Episcopal Church in Hagerstown delivered the sermon at that occasion.
                                                                             Mr. Edward Gittings presented the instrument of donation of the
                                                                             building to the Bishop.

A Twentieth Century Church


A Rood Beam was given in memory of the Oscar Jennings’ family by Mr. and Mrs. Leroy Jennings on June 21, 1945. In attendance at that service were the Worshipful Master, Wardens and Brethren of Antietam Lodge #197 Ancient Free and Accepted Masons of Keedysville, Maryland. Freemasons continued to attend Saint Luke’s Church every June for many years, in observance of the Feast of the Nativity of Saint John the Baptist (considered one of the patrons of the order). A front porch, with pillars was added to the church and the wooden belfry was replaced with the brick belfry in the early twentieth century.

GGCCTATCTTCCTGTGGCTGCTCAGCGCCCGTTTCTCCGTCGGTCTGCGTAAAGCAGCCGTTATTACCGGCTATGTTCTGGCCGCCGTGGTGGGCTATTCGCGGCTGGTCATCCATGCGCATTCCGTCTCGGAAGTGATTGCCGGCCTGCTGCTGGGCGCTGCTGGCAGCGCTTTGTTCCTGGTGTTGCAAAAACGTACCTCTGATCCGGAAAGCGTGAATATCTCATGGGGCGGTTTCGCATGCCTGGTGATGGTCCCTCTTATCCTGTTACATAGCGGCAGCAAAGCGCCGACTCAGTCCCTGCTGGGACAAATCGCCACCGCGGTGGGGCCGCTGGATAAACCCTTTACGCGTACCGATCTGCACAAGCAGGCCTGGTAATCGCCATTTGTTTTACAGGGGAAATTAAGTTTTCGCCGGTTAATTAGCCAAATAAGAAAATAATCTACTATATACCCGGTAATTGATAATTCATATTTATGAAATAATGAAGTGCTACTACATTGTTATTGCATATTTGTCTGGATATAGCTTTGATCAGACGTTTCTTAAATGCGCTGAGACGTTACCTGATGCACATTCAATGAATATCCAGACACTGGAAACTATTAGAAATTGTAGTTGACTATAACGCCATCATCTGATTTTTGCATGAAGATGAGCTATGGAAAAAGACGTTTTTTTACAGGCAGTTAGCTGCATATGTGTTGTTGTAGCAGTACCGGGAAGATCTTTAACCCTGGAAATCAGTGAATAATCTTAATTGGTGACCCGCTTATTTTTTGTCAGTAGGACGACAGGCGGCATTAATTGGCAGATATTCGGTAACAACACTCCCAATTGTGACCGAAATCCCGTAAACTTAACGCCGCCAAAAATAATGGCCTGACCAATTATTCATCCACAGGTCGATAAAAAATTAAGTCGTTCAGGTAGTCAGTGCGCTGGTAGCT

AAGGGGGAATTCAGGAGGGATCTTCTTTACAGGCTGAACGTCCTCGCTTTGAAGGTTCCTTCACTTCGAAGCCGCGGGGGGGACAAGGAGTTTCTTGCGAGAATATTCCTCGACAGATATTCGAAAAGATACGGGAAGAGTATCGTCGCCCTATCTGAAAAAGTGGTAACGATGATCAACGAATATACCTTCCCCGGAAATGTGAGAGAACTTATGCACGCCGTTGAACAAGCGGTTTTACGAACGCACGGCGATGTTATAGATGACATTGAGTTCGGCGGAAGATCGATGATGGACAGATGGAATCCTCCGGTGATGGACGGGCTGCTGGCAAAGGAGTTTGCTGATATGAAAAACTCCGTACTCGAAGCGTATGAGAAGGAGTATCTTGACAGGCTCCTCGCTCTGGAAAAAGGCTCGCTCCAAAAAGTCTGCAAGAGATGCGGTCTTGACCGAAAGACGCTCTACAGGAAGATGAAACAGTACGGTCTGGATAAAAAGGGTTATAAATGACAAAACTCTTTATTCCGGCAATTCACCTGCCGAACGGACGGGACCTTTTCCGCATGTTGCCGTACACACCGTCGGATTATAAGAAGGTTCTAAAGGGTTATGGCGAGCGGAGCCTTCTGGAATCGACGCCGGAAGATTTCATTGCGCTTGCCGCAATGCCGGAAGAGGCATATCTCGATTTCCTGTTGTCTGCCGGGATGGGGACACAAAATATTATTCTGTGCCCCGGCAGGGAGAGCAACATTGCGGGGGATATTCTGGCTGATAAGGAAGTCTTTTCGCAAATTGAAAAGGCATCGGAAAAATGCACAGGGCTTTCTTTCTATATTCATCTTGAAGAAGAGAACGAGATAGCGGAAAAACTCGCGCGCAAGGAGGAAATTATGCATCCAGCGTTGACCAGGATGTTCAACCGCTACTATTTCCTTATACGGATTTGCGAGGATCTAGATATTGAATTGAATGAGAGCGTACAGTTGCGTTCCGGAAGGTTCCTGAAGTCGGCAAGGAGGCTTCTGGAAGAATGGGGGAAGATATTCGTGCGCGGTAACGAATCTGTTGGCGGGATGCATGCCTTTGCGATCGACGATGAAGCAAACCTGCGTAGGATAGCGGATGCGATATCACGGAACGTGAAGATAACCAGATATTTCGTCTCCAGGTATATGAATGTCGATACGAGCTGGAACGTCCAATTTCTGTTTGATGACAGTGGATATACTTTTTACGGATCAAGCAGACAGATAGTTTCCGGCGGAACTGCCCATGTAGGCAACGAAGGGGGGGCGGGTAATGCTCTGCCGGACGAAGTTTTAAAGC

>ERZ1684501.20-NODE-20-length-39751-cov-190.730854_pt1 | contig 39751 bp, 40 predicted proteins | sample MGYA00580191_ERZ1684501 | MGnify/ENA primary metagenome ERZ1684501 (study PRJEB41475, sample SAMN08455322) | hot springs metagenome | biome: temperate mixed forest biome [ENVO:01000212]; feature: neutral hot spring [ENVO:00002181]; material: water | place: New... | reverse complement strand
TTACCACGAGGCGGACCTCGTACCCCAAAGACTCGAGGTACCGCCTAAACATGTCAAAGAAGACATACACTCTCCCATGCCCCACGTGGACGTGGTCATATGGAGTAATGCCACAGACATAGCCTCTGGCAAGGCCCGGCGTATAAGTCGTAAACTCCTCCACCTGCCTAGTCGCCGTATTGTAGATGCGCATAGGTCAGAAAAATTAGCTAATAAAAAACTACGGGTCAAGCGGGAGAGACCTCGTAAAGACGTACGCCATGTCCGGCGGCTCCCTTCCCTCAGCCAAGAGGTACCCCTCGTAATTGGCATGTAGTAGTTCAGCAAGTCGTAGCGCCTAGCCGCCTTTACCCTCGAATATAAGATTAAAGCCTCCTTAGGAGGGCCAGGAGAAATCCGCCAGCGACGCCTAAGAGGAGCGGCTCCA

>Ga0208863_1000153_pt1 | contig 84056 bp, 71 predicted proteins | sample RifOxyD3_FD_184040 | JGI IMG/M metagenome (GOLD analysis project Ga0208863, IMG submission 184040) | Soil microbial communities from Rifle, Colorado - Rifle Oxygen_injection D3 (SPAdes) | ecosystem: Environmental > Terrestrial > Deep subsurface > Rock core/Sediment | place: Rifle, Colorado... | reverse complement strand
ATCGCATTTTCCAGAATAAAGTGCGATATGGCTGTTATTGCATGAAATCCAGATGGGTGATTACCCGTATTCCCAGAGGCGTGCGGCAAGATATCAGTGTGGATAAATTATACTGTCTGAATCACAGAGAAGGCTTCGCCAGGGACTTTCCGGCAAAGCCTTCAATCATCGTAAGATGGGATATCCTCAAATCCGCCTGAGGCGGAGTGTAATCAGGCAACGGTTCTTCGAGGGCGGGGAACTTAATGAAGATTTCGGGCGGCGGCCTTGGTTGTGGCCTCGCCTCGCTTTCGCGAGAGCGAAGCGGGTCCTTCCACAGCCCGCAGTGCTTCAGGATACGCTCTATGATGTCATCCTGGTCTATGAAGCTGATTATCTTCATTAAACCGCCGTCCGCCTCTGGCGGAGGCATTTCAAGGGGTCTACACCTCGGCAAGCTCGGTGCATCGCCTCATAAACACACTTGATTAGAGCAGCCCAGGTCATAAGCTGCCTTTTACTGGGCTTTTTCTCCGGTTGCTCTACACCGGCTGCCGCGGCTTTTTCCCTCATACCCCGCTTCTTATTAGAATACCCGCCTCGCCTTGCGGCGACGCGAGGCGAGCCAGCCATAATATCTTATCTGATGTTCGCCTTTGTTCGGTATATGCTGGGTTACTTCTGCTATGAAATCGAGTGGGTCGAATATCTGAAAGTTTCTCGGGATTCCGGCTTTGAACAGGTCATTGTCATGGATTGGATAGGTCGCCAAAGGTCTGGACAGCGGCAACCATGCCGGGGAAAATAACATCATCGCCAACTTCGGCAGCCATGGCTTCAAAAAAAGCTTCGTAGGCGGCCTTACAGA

The Good Shepherd window in the chancel manufactured by KeckStained Glass of Syracuse,
New York was given in 1940 in memory the Rev. Edward E. Burgess, Rector from 1914 to
1933. Burgess Memorial Parish Hall, built in 1957 also was dedicated to the memory of the
Rev. Edward E. Burgess. Renovated in 1988, the parish hall has been used for Sunday School
classes, parish meetings, social activities, and Girl Scout meetings.



                                         In 1985 the Helfenstein Room was added to the church building under the direction of Mr.

                                         Robert Hammond and the help of members of the congregation. Dedicated to the memory